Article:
One of the curious things about the CAC’s final recommendation report is the number of column inches devoted to explaining the decision to close Graham Hill Elementary, a rationale (or should I say, “rationalization”) that consumed half of the five pages covering the five schools impacted in the SE quadrant.
Indeed, no other school on the list was critiqued with such surgical precision in an effort to paint a picture of comparative academic weakness. While most schools were simply compared by WASL performance, the CAC was forced to first separate out the scores of our Montessori students from those in our so-called “regular” program, and then finally zero in on only the Reading scores of those “regular” students qualifying for free or reduced price lunch. And rather than using the multiyear averages generally cited elsewhere, the CAC only looked at 2005… a year our school was in turmoil under an incompetent principal the staff was struggling to oust.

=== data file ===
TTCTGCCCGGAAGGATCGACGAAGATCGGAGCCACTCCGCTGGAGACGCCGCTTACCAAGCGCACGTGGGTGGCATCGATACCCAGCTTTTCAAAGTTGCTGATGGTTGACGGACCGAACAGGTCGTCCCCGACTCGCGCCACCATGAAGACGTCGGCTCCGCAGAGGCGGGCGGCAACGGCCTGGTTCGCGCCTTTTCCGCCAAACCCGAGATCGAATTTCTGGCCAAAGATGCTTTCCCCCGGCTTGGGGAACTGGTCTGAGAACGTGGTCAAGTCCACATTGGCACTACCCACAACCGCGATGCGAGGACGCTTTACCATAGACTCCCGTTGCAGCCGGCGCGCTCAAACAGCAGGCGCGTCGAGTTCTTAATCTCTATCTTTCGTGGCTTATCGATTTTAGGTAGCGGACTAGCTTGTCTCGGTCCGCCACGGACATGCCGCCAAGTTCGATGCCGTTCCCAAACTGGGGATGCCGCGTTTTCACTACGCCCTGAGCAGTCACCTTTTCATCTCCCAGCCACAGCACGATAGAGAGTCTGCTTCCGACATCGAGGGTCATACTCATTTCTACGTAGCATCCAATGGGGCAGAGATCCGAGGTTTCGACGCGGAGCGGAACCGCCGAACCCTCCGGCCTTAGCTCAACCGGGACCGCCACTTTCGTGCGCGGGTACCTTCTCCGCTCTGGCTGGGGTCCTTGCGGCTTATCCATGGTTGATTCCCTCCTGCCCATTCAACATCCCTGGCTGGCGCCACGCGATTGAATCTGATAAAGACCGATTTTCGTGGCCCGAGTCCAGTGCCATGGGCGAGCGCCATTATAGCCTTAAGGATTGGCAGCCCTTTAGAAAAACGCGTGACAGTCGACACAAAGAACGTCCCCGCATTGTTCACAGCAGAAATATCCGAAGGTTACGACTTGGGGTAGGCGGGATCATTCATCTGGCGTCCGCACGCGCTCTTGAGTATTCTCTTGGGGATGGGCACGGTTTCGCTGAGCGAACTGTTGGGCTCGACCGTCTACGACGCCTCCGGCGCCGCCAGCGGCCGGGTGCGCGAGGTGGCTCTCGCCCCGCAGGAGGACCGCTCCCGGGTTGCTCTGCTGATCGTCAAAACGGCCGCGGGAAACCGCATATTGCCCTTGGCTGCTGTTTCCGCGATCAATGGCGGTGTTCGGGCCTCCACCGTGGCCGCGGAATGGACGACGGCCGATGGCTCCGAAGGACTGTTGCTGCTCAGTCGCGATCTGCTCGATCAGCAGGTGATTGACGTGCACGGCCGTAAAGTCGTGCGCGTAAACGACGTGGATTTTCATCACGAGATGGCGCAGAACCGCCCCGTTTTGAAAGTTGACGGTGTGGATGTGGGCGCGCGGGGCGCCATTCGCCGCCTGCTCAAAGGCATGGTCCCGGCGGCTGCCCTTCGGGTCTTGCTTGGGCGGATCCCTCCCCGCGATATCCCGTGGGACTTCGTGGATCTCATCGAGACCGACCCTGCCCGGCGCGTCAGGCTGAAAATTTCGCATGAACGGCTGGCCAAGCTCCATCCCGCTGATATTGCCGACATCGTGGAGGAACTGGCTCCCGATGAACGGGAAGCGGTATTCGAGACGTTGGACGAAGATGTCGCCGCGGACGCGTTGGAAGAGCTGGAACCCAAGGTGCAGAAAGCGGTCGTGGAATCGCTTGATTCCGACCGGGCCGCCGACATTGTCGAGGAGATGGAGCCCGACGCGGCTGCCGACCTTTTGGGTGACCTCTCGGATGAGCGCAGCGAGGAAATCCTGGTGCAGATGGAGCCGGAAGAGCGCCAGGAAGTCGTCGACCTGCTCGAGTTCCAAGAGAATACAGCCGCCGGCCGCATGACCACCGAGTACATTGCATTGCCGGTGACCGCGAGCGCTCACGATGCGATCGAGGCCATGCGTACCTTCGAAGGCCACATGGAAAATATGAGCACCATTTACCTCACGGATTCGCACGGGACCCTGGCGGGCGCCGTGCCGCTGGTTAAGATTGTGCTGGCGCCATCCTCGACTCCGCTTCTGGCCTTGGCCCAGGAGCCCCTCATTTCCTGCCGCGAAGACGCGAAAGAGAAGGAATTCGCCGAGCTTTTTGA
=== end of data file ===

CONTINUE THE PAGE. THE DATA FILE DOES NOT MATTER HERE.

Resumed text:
The CAC’s conclusion:
By the 2005 Reading results for students living in poverty, the percent meeting standard for students in the regular program was 12th of 17 in the quadrant (above only the two schools with lower results we were already recommending to close or merge).
From this the district brands Graham Hill a failed school? Gimme a break.
Hell… why not break it out even further? Why not compare our 2005 reading scores of bilingual, “regular” program students living in poverty with the 2005 reading scores of bilingual “regular” program students living in poverty at other SE quadrant schools? Why not compare the math scores of students whose last name begins with the letter “Q” for that matter?
The fact is, when judged on the same criteria used to judge other schools — you know, counting the scores of all our students — Graham Hill consistently ranks in the top third of SE quadrant schools. But even when you break out our Montessori scores (something that had never been done before in the thirteen years of the program, and something that has yet to be done with the Montessori program at Bagley,) our “regular” student’s WASL scores still fare well compared to our neighboring schools.